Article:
What is DBT?
Transforming destructive behaviors into positive outcomes.
Dialectical Behavioral Therapy (DBT) is an effective combination of cognitive and behavioral therapies. The goal of DBT is to transform negative thinking patterns and destructive behaviors into positive outcomes. The effectiveness of DBT has been shown to help people diagnosed with an eating disorder regulate their emotions, build self-management skills, reduce anxiety and stress, and control destructive eating behaviors. DBT is a researched-based way to establish coping mechanisms to implement in environments that may elicit old, destructive patterns of eating. DBT is used to create a structured process or environment for individuals to have the opportunity to practice regulating their emotions and managing their behaviors.
DBT was developed by Marsha Linehan in the 1970s. She developed DBT through her work with two mental health populations: people with chronic thoughts of suicide and people diagnosed with borderline personality disorder. Linehan was intrigued by the building reputation of cognitive behavioral therapy (CBT).
What is Radical Acceptance?
The practice of radical acceptance, first developed by Marcia Linehan, is used in Dialectical Behavior Therapy to help people let go of what isn’t possible. It isn’t a new idea.
- Radical means all the way, complete and total.
- It is accepting in your mind, your heart, and your body.
- It’s when you stop fighting reality, stop throwing tantrums because reality is not the way you want it, and let go of bitterness.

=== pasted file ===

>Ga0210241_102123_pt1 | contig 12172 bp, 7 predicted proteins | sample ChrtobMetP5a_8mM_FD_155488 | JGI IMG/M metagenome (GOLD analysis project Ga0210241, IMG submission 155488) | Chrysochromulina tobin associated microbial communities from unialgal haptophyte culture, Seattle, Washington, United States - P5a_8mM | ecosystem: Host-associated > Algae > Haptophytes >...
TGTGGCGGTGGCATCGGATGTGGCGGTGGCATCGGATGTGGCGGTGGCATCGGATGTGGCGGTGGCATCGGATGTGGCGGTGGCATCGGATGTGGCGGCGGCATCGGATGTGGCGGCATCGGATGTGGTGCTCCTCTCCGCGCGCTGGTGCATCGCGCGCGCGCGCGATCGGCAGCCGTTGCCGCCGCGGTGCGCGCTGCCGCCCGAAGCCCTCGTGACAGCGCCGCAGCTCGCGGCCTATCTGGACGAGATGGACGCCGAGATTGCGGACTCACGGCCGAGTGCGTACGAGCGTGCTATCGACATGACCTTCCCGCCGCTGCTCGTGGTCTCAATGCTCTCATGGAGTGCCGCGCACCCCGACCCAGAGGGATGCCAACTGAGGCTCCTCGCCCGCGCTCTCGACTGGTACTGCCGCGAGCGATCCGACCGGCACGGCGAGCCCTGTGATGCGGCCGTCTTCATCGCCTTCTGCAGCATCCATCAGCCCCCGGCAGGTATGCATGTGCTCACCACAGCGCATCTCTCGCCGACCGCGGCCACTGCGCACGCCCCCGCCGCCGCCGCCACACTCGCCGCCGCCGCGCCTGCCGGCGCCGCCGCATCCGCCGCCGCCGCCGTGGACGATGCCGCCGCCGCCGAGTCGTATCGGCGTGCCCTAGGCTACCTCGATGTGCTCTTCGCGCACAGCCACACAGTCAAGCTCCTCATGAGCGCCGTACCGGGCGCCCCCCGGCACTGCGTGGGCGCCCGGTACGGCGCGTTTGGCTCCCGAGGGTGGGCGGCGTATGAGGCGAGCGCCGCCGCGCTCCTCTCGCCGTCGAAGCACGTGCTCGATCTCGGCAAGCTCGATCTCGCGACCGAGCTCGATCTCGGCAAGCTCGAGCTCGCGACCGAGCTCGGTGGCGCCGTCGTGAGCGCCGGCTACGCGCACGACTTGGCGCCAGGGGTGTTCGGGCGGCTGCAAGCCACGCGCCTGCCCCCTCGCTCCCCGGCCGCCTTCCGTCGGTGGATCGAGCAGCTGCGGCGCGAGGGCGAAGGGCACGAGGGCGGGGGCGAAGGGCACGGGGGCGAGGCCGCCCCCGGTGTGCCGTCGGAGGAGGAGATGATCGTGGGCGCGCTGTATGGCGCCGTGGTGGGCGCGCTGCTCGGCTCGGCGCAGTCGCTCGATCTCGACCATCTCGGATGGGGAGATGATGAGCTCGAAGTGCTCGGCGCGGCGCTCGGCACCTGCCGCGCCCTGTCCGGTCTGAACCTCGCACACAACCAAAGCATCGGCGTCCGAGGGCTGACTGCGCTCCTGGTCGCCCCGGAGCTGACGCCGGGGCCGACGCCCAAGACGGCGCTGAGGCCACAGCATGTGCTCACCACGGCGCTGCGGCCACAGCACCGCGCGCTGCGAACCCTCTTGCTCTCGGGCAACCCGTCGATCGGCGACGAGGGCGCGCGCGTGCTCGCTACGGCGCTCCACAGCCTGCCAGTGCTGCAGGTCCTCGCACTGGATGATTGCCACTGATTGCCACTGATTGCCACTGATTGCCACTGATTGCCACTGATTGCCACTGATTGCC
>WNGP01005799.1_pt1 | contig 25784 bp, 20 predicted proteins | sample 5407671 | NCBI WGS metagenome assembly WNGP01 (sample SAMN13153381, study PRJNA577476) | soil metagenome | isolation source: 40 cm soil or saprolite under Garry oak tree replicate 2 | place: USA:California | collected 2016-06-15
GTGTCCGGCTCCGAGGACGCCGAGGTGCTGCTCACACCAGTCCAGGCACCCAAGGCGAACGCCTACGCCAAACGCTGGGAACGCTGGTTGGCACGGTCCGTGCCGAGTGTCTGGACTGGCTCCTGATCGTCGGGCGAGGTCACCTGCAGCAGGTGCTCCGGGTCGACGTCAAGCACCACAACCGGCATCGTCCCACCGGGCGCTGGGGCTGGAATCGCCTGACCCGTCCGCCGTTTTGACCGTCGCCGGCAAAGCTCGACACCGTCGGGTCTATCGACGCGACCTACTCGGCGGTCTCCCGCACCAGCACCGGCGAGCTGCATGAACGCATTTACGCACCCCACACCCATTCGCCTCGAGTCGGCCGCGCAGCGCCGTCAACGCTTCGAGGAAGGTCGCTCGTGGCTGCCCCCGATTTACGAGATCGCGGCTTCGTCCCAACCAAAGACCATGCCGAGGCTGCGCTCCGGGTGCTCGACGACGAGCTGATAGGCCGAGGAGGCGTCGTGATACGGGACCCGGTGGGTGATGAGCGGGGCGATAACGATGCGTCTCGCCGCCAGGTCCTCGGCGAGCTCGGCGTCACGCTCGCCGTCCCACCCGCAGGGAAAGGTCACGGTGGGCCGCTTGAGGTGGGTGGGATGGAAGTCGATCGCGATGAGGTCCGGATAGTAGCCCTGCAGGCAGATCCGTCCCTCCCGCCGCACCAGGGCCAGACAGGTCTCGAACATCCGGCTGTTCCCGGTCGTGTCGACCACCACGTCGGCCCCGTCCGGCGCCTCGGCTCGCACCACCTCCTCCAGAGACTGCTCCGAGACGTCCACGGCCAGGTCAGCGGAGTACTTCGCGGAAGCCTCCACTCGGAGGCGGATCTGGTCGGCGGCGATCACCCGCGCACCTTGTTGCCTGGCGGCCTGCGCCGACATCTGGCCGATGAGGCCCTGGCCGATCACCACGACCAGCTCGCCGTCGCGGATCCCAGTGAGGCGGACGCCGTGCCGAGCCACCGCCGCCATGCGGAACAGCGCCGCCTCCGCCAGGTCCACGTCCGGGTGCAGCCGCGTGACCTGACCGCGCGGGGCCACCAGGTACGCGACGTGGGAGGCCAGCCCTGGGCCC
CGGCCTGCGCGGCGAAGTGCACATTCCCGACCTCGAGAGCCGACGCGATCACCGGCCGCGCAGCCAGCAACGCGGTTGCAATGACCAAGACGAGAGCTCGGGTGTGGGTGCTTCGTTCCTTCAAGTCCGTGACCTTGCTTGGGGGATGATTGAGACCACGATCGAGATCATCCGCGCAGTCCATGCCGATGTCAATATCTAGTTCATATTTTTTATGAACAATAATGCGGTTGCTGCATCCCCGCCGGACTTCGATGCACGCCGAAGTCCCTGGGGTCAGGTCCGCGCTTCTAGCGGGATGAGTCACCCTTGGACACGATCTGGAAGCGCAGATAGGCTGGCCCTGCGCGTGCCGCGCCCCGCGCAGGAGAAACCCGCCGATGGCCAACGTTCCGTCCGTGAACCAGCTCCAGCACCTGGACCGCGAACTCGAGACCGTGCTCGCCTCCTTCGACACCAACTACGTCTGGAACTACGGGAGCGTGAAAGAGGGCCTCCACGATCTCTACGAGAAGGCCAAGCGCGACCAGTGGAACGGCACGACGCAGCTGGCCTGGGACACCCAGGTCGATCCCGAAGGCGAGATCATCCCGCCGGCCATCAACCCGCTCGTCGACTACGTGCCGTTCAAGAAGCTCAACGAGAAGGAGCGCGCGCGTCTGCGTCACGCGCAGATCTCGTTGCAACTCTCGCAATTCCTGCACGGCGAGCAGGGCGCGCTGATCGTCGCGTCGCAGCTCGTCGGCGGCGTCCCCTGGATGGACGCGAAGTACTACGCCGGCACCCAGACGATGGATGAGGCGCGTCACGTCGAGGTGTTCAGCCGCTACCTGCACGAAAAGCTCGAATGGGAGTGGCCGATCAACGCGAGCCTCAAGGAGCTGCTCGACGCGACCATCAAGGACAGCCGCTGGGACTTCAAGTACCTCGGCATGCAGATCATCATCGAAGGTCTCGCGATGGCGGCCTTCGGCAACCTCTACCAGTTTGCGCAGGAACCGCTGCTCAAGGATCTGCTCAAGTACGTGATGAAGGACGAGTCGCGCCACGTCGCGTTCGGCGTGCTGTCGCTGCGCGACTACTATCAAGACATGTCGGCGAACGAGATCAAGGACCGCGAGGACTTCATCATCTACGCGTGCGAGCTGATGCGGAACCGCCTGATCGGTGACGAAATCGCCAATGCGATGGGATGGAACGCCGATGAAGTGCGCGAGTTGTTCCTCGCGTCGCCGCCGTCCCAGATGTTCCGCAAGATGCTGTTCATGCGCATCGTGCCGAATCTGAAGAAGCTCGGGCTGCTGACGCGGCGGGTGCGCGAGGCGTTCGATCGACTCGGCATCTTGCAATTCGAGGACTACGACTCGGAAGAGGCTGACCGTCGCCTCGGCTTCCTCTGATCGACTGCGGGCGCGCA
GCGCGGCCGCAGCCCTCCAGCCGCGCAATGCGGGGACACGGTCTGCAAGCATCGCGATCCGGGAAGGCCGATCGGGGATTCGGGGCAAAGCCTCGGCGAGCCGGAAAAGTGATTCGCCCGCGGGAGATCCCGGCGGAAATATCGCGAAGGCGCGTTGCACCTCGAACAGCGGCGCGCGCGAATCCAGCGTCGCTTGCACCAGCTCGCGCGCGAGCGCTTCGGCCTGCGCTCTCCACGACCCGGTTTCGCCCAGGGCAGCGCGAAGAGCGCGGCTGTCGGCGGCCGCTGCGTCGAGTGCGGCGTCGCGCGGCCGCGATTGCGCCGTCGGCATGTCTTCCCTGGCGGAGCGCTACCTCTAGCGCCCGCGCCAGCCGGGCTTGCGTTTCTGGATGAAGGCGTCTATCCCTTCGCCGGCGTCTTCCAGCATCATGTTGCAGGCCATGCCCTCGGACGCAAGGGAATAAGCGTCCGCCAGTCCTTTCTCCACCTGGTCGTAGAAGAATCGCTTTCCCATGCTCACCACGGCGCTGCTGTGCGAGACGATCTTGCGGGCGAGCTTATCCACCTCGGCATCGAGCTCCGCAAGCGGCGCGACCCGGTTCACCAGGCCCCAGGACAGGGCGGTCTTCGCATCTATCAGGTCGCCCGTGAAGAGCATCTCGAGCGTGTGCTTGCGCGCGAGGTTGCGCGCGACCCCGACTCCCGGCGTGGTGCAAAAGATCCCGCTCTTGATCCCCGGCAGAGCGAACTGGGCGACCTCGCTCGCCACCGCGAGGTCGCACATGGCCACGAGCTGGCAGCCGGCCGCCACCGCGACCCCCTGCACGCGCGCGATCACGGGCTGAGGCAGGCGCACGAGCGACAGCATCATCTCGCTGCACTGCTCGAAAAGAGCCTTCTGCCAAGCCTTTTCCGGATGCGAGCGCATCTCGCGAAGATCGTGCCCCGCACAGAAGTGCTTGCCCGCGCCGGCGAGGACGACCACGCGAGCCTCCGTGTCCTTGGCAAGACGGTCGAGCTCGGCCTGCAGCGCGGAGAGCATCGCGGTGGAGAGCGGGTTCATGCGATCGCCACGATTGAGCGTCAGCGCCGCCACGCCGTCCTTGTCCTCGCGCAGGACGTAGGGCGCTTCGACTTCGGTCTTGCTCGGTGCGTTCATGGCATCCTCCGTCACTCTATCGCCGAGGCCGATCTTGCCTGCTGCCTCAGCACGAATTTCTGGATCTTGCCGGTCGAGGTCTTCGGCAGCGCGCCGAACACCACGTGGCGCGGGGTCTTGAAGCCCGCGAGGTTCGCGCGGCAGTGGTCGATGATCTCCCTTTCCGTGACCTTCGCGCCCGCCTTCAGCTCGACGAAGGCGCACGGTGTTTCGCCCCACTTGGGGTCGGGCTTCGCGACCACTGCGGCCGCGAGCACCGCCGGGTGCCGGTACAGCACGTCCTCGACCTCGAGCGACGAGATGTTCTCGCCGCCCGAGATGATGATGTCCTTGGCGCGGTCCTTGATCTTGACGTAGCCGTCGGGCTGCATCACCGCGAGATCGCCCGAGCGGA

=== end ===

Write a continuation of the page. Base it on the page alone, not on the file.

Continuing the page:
What has to be Accepted?
- Reality is as it is (the facts about the past and the present are the facts, even if you don’t like them).
- There are limitations on the future for everyone (but only realistic limitations need to be accepted).
- Everything has a cause (including events and situations that cause you pain and suffering).
Life can be worth living even with painful events in it.
Why Accept Reality?
- Rejecting reality does not change reality.
- Changing reality requires first accepting reality.
- Pain can’t be avoided; it is nature’s way of signaling that something is wrong.
- Rejecting reality turns pain into suffering.
- Refusing to accept reality can keep you stuck in unhappiness, bitterness, anger, sadness, shame, or other painful emotions.
- Acceptance may lead to sadness, but deep calmness usually follows.
- The path out of hell is through misery. By refusing to accept the misery that is part of climbing out of hell, you fall back into hell.